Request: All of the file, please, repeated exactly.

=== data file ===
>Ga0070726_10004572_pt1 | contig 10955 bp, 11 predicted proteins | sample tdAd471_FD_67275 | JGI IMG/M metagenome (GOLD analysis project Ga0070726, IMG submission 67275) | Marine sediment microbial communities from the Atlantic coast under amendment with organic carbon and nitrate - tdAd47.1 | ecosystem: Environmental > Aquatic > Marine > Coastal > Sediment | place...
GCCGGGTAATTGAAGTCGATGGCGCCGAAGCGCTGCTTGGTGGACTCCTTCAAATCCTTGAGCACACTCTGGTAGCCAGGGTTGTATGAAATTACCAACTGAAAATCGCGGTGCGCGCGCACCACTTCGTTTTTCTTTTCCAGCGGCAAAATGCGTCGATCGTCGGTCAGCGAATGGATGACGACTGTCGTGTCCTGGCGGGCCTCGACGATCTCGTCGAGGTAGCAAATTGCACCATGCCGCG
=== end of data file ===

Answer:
>Ga0070726_10004572_pt1 | contig 10955 bp, 11 predicted proteins | sample tdAd471_FD_67275 | JGI IMG/M metagenome (GOLD analysis project Ga0070726, IMG submission 67275) | Marine sediment microbial communities from the Atlantic coast under amendment with organic carbon and nitrate - tdAd47.1 | ecosystem: Environmental > Aquatic > Marine > Coastal > Sediment | place...
GCCGGGTAATTGAAGTCGATGGCGCCGAAGCGCTGCTTGGTGGACTCCTTCAAATCCTTGAGCACACTCTGGTAGCCAGGGTTGTATGAAATTACCAACTGAAAATCGCGGTGCGCGCGCACCACTTCGTTTTTCTTTTCCAGCGGCAAAATGCGTCGATCGTCGGTCAGCGAATGGATGACGACTGTCGTGTCCTGGCGGGCCTCGACGATCTCGTCGAGGTAGCAAATTGCACCATGCCGCG